Taking a Closer Look at the Fungus Among Us
Scientists are figuring out who’s who in the world of mycorrhizal fungi at Hubbard Brook.
It’s common knowledge that trees have roots to help them take up water, minerals, and nutrients. But what most people don’t know is that on their own, tree roots are actually pretty bad at the job of obtaining minerals and nutrients like phosphorus and nitrogen from the soil. It turns out that they need some serious help—and that help comes in the form of tiny symbiotic fungi called mycorrhizae that live on the roots of nearly all trees. This fungus helps the tree obtain nutrients and minerals from the soil, and in exchange it receives sugars from the tree that it can’t make on its own.
I’m fascinated by this incredible underground symbiosis. As a rising senior at Dartmouth College, I’m working with Dartmouth biology professor Matt Ayres and Dartmouth PhD student Ashley Lang to understand what factors impact the mycorrhizae at Hubbard Brook. I focus on a type of mycorrhizae called ectomycorrhizae (ECM) that live on the outside of roots (some mycorrhizae live inside plant roots!) and produce enzymes to break down minerals and nutrients for the tree. I’m studying how ECM fungi are impacted by the dominant tree species in an area and the type of soil they live in. How the presence of ash trees and their leaf litter impacts ECM is a particularly interesting question, because ash trees are projected to die off at Hubbard Brook in the near future due to the invasive emerald ash borer.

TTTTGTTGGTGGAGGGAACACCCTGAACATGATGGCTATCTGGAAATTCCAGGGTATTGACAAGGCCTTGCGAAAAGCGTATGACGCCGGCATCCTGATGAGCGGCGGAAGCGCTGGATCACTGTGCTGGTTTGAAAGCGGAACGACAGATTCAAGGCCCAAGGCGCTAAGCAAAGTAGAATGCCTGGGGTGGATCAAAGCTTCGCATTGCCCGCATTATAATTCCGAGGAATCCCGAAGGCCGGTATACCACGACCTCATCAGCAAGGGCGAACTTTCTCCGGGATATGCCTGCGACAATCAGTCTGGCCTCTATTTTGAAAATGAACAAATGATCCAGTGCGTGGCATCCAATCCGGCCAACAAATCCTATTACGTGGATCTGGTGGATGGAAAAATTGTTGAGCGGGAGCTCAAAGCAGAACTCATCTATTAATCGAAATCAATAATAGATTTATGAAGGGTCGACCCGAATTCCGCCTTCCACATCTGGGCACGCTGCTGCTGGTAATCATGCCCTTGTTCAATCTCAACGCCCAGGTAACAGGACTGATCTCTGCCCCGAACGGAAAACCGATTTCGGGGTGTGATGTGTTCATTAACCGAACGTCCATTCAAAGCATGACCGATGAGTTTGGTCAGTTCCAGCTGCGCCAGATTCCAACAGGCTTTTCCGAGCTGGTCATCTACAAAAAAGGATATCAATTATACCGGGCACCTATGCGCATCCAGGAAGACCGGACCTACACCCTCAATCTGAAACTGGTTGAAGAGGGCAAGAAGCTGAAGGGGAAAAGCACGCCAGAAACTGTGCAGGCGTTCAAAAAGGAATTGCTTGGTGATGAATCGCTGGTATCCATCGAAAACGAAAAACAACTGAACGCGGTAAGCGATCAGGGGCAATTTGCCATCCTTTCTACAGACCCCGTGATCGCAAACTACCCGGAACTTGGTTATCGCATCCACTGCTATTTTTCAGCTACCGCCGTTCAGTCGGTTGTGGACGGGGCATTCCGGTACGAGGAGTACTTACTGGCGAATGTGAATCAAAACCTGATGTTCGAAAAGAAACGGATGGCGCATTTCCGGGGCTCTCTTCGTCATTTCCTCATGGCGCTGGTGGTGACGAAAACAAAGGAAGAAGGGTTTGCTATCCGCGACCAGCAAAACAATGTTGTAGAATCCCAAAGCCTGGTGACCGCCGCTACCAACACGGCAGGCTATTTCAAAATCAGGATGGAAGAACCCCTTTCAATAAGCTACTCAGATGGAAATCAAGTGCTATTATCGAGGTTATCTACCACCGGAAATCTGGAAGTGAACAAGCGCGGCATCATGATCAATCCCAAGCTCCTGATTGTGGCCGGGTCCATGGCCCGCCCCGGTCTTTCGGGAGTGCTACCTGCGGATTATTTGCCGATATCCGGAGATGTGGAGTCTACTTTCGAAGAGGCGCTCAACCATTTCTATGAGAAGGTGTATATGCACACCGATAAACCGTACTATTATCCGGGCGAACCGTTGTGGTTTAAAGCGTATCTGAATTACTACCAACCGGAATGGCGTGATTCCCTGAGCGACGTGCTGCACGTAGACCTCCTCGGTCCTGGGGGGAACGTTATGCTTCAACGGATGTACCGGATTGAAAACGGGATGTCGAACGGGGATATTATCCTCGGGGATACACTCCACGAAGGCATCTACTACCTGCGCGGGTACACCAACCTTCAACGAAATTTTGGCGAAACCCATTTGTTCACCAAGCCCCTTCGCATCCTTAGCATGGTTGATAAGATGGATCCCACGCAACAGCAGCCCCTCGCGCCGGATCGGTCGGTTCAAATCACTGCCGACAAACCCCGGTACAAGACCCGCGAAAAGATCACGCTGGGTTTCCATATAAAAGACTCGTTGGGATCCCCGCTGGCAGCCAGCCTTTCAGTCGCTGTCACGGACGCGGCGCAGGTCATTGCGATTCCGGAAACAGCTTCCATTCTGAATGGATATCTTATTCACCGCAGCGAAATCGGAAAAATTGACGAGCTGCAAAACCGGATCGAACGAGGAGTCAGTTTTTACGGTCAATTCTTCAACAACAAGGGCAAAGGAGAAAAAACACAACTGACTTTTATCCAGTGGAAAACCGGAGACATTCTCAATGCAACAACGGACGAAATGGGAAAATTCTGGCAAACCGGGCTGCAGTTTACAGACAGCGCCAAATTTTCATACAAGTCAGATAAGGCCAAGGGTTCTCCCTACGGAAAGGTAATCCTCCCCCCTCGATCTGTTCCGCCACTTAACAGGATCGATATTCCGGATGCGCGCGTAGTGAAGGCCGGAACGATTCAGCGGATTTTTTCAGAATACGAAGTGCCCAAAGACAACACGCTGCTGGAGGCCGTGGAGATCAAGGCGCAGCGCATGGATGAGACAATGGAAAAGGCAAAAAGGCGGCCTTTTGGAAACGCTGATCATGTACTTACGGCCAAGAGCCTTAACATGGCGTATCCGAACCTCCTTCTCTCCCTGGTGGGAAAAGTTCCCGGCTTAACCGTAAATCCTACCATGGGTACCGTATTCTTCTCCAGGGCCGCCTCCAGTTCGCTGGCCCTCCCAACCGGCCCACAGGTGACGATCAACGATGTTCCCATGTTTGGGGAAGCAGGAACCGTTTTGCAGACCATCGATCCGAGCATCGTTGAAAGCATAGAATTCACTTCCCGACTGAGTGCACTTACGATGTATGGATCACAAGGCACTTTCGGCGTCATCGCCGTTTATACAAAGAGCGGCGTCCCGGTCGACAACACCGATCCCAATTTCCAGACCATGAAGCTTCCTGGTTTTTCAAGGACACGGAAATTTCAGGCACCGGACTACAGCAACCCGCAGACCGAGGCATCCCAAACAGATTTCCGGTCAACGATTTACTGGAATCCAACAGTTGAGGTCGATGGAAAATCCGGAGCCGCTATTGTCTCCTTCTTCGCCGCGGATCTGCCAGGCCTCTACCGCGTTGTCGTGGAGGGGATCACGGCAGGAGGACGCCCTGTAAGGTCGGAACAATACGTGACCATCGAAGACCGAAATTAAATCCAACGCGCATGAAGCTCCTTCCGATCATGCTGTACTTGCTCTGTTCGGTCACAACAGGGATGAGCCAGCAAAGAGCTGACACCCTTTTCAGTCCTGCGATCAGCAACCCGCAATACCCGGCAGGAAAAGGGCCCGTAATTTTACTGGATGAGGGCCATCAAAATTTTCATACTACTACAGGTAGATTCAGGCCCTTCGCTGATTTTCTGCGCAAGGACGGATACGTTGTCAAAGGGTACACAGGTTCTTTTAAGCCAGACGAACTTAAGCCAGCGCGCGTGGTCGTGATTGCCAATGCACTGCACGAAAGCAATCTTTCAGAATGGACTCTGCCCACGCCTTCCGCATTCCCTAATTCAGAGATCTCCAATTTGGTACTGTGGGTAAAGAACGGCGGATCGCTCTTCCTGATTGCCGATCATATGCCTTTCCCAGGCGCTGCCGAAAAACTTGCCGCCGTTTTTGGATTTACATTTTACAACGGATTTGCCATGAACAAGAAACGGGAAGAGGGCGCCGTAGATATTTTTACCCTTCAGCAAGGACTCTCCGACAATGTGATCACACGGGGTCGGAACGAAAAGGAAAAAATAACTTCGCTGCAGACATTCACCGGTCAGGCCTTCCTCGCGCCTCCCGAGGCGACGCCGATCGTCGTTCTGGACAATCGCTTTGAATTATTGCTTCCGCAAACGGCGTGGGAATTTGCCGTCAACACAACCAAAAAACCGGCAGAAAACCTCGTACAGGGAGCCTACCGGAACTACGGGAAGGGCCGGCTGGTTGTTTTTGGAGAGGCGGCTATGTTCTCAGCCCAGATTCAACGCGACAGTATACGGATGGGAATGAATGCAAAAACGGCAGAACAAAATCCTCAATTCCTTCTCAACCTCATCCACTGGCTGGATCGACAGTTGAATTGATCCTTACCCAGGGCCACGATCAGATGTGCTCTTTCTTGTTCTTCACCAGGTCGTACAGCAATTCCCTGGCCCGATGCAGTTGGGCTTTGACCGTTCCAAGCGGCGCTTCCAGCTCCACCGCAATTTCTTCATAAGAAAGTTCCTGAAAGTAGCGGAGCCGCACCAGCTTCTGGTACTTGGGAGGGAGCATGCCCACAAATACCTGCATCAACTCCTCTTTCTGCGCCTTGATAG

At Hubbard Brook, I go out into the field to take soil samples and then bring them back to the lab to examine under a microscope so I can visually identify and count the ECM. Then, to correctly identify the ECM to the species level, I work here in the lab to extract and amplify their DNA to send off for genetic sequencing. After I get an idea of which species exist here at Hubbard Brook and which are the most common, I’ll examine their enzyme production to see what kinds of enzymes they produce and what environmental factors impact that production.
It’s unbelievable how complex the world is beneath the forest floor, and how ecologically necessary such a tiny fungus can be. I’m excited to be working here at Hubbard Brook to discover more about their critical role in forest ecosystems!